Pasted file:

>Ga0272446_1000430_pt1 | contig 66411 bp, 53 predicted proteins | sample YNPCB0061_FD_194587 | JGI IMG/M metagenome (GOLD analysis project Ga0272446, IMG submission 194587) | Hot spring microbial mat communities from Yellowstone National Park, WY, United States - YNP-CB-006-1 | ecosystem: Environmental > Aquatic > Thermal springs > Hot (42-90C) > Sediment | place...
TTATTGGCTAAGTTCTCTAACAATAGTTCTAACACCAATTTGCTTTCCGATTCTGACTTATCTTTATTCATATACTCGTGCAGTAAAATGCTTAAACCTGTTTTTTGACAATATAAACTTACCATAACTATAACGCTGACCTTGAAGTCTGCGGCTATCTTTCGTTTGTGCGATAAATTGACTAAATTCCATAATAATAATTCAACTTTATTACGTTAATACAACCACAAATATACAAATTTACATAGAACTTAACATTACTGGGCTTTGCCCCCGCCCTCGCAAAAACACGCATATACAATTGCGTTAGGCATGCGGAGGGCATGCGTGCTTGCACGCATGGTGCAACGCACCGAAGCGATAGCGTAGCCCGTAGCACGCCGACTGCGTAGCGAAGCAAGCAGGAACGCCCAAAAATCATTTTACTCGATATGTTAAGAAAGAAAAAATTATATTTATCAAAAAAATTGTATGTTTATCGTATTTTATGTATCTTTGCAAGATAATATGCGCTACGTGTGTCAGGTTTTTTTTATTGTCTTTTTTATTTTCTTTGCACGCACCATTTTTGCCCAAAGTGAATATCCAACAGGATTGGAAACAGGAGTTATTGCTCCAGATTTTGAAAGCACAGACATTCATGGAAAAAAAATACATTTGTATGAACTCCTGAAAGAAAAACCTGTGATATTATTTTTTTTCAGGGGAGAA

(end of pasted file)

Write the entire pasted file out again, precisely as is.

>Ga0272446_1000430_pt1 | contig 66411 bp, 53 predicted proteins | sample YNPCB0061_FD_194587 | JGI IMG/M metagenome (GOLD analysis project Ga0272446, IMG submission 194587) | Hot spring microbial mat communities from Yellowstone National Park, WY, United States - YNP-CB-006-1 | ecosystem: Environmental > Aquatic > Thermal springs > Hot (42-90C) > Sediment | place...
TTATTGGCTAAGTTCTCTAACAATAGTTCTAACACCAATTTGCTTTCCGATTCTGACTTATCTTTATTCATATACTCGTGCAGTAAAATGCTTAAACCTGTTTTTTGACAATATAAACTTACCATAACTATAACGCTGACCTTGAAGTCTGCGGCTATCTTTCGTTTGTGCGATAAATTGACTAAATTCCATAATAATAATTCAACTTTATTACGTTAATACAACCACAAATATACAAATTTACATAGAACTTAACATTACTGGGCTTTGCCCCCGCCCTCGCAAAAACACGCATATACAATTGCGTTAGGCATGCGGAGGGCATGCGTGCTTGCACGCATGGTGCAACGCACCGAAGCGATAGCGTAGCCCGTAGCACGCCGACTGCGTAGCGAAGCAAGCAGGAACGCCCAAAAATCATTTTACTCGATATGTTAAGAAAGAAAAAATTATATTTATCAAAAAAATTGTATGTTTATCGTATTTTATGTATCTTTGCAAGATAATATGCGCTACGTGTGTCAGGTTTTTTTTATTGTCTTTTTTATTTTCTTTGCACGCACCATTTTTGCCCAAAGTGAATATCCAACAGGATTGGAAACAGGAGTTATTGCTCCAGATTTTGAAAGCACAGACATTCATGGAAAAAAAATACATTTGTATGAACTCCTGAAAGAAAAACCTGTGATATTATTTTTTTTCAGGGGAGAA